For 24 years in the mid- to late 1800s, the community of Fayette was a bustling company town tucked beneath towering limestone bluffs along Bay de Noc at the Garden Peninsula’s Snail Shell Harbor. The community of nearly 500 grew up around two blast furnaces, a large dock and several charcoal kilns used by the Jackson Iron Company, which produced 230,000 tons of charcoal pig iron over 24 years before closing in 1891.
The abandoned town — with its hotel, company store, town hall, employee housing and production facilities — changed hands several times before it was purchased by the State of Michigan in 1959.
Today, the Historic Fayette Townsite is one of Michigan’s most unique state parks. Nearly 20 structures, some in various states of ruin, are open for tours from May through October. Scheduled guided tours are also available on select dates.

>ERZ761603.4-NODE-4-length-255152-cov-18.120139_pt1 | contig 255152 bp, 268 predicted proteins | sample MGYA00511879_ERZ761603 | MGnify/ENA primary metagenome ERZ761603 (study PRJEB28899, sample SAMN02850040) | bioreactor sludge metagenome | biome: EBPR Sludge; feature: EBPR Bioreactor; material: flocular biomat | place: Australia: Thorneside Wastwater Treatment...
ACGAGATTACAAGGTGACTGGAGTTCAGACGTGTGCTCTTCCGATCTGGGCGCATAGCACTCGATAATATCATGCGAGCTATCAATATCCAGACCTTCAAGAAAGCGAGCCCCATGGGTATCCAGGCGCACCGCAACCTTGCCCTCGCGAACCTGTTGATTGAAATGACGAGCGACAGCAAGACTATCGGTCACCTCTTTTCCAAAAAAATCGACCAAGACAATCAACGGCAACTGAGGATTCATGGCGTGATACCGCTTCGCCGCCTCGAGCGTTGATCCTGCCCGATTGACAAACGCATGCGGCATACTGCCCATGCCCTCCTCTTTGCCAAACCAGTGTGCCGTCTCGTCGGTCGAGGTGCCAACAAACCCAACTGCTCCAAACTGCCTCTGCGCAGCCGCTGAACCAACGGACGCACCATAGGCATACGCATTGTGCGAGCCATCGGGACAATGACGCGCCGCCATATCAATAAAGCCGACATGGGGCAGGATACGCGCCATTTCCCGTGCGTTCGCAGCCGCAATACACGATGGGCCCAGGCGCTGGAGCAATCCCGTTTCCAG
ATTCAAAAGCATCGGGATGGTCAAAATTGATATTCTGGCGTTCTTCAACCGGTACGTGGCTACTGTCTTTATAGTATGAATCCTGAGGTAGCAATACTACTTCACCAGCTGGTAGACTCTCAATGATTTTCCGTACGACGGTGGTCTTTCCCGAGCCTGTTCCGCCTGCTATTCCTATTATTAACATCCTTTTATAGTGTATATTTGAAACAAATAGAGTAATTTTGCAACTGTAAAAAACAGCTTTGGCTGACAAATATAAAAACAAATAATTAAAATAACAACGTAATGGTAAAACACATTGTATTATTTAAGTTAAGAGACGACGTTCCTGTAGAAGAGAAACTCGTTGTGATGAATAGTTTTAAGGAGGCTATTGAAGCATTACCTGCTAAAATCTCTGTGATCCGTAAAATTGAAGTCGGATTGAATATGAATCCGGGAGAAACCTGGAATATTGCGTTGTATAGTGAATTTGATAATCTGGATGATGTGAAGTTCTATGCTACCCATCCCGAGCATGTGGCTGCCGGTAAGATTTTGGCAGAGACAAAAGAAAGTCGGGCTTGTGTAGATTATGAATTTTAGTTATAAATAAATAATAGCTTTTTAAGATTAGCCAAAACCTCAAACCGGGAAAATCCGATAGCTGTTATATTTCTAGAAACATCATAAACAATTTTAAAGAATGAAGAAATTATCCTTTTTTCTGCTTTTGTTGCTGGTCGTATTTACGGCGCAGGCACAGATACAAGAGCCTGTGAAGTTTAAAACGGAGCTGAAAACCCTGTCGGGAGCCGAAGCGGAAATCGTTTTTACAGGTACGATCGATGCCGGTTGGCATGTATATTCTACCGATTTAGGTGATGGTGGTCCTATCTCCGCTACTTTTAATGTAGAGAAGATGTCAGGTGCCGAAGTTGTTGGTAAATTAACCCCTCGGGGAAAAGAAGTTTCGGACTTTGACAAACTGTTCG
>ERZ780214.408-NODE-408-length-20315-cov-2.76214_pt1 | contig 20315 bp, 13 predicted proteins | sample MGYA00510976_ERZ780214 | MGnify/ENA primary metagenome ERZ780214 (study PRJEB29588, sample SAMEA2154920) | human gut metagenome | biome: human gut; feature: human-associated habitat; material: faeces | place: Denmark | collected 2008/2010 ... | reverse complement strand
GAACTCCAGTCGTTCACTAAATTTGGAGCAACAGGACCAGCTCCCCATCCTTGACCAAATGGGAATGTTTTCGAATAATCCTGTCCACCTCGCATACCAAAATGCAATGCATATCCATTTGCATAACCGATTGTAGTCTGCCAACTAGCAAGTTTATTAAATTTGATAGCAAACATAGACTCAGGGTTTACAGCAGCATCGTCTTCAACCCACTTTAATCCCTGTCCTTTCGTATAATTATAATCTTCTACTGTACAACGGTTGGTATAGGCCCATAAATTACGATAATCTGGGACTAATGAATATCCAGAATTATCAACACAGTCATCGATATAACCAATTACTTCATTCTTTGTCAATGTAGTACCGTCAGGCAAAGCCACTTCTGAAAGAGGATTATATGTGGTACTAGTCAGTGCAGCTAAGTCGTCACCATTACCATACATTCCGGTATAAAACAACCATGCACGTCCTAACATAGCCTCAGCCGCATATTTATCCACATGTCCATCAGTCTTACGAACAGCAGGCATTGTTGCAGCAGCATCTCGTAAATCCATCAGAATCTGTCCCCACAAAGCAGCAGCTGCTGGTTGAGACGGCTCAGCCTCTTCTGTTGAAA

One to mark: Saturday, Aug. 10. On Heritage Day, Fayette is far from a ghost town. Travel north to celebrate life in the 19th century with activities including a children’s watermelon eating contest, traditional music performances, period displays and a silent auction. Visitors ages 13 and up can also take part in a vintage “base ball” game with the Fayette team, playing by 1860s’ rules on the town’s original field.
Admission to Heritage Day is free of charge, although a Michigan State Parks Recreation Passport is required for park entry. Learn more at michigan.gov/Fayette. Uncover more of Michigan’s ghost towns at ghosttowns.com/states/mi.
— Tai Alexander, Michigan BLUE Magazine.